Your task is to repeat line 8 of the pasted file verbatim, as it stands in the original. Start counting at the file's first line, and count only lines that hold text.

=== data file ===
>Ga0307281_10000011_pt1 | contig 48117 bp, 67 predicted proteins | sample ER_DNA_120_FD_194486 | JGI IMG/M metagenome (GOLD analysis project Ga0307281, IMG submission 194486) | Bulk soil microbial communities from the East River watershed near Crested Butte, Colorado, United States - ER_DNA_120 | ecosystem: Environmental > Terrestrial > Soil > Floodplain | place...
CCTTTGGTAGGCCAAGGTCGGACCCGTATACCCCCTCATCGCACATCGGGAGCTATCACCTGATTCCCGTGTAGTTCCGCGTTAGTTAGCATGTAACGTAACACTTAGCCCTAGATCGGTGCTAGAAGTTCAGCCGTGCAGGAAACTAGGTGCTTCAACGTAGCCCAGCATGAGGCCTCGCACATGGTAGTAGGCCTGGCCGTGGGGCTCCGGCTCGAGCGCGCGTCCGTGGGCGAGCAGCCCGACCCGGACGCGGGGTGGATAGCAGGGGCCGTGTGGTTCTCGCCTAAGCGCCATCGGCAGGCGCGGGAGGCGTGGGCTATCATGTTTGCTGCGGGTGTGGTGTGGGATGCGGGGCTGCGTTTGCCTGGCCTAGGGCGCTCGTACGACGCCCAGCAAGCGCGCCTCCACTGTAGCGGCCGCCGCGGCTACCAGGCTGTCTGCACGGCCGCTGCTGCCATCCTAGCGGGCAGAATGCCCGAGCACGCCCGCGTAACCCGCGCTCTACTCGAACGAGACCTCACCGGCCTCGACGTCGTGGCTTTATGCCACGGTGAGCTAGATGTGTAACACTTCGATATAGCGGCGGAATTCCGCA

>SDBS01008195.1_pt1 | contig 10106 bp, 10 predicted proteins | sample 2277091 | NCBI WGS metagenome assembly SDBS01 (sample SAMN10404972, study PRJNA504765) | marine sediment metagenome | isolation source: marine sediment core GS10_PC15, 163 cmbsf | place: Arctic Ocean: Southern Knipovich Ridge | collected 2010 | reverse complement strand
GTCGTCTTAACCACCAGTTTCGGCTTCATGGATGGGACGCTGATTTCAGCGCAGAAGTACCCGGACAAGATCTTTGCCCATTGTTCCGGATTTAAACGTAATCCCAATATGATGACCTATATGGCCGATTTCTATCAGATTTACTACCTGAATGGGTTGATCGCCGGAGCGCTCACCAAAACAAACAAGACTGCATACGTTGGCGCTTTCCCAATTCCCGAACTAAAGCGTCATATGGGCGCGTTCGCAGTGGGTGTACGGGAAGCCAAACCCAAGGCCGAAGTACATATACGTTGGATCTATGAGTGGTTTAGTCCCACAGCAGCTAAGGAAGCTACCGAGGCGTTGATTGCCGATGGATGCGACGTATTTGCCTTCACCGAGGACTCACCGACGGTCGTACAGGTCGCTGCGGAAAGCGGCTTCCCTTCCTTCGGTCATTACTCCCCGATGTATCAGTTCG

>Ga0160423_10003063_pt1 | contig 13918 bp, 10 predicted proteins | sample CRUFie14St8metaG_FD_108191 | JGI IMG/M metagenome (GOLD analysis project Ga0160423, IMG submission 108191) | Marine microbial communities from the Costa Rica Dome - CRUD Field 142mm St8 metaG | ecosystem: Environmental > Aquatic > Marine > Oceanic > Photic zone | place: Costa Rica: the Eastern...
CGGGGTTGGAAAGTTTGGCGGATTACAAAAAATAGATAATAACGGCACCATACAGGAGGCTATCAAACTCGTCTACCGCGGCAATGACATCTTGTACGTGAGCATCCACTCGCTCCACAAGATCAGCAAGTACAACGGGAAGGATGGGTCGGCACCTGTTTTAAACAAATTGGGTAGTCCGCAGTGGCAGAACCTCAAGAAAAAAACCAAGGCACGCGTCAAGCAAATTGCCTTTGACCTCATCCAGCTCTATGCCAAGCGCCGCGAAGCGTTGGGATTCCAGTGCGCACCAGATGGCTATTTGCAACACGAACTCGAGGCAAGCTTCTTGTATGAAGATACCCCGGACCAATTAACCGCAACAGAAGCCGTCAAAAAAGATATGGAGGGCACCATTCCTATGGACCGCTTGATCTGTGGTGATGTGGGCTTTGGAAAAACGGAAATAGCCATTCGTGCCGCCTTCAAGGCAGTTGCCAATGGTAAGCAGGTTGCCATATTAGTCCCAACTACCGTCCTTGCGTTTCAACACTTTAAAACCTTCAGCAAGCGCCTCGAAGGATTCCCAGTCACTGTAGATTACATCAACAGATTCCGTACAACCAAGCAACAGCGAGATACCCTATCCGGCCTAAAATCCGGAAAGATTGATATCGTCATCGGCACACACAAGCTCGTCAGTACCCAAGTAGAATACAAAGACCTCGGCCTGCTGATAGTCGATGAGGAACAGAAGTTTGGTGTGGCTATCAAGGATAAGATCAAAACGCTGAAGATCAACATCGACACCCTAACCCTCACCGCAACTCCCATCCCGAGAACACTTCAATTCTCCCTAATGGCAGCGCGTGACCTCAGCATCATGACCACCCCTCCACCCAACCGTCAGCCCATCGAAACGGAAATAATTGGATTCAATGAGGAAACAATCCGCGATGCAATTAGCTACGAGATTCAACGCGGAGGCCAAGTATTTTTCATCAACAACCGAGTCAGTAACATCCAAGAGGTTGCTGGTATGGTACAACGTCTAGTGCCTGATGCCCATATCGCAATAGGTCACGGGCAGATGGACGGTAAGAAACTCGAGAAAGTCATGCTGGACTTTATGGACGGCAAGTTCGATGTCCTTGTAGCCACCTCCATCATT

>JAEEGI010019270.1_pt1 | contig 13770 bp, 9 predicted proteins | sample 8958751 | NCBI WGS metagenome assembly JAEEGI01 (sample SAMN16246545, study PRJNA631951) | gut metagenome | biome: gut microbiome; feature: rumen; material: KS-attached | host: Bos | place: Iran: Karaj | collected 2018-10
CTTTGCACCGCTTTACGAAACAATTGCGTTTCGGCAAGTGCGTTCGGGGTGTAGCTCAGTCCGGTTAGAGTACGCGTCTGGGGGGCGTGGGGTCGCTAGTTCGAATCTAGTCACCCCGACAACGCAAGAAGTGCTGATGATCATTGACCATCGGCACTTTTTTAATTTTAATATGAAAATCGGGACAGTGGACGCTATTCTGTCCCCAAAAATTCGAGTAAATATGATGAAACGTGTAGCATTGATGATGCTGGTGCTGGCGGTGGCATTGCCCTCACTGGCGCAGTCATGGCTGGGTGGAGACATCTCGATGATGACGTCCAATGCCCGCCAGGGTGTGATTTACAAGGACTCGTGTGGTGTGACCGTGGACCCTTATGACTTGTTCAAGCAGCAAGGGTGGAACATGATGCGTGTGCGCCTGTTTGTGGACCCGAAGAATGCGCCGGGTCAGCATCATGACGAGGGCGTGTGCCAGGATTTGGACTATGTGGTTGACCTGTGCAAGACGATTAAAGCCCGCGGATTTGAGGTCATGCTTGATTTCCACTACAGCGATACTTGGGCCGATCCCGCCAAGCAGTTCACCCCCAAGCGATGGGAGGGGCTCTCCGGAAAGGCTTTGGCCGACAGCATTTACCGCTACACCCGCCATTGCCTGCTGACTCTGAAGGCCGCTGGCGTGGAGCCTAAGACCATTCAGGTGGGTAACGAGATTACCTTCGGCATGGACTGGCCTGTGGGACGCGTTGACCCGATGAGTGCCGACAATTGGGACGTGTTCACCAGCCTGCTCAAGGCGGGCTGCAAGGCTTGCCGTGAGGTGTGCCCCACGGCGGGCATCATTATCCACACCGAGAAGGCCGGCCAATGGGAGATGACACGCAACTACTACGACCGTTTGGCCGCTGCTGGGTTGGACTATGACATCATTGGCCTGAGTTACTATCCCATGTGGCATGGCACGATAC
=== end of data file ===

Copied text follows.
CTTTGCACCGCTTTACGAAACAATTGCGTTTCGGCAAGTGCGTTCGGGGTGTAGCTCAGTCCGGTTAGAGTACGCGTCTGGGGGGCGTGGGGTCGCTAGTTCGAATCTAGTCACCCCGACAACGCAAGAAGTGCTGATGATCATTGACCATCGGCACTTTTTTAATTTTAATATGAAAATCGGGACAGTGGACGCTATTCTGTCCCCAAAAATTCGAGTAAATATGATGAAACGTGTAGCATTGATGATGCTGGTGCTGGCGGTGGCATTGCCCTCACTGGCGCAGTCATGGCTGGGTGGAGACATCTCGATGATGACGTCCAATGCCCGCCAGGGTGTGATTTACAAGGACTCGTGTGGTGTGACCGTGGACCCTTATGACTTGTTCAAGCAGCAAGGGTGGAACATGATGCGTGTGCGCCTGTTTGTGGACCCGAAGAATGCGCCGGGTCAGCATCATGACGAGGGCGTGTGCCAGGATTTGGACTATGTGGTTGACCTGTGCAAGACGATTAAAGCCCGCGGATTTGAGGTCATGCTTGATTTCCACTACAGCGATACTTGGGCCGATCCCGCCAAGCAGTTCACCCCCAAGCGATGGGAGGGGCTCTCCGGAAAGGCTTTGGCCGACAGCATTTACCGCTACACCCGCCATTGCCTGCTGACTCTGAAGGCCGCTGGCGTGGAGCCTAAGACCATTCAGGTGGGTAACGAGATTACCTTCGGCATGGACTGGCCTGTGGGACGCGTTGACCCGATGAGTGCCGACAATTGGGACGTGTTCACCAGCCTGCTCAAGGCGGGCTGCAAGGCTTGCCGTGAGGTGTGCCCCACGGCGGGCATCATTATCCACACCGAGAAGGCCGGCCAATGGGAGATGACACGCAACTACTACGACCGTTTGGCCGCTGCTGGGTTGGACTATGACATCATTGGCCTGAGTTACTATCCCATGTGGCATGGCACGATAC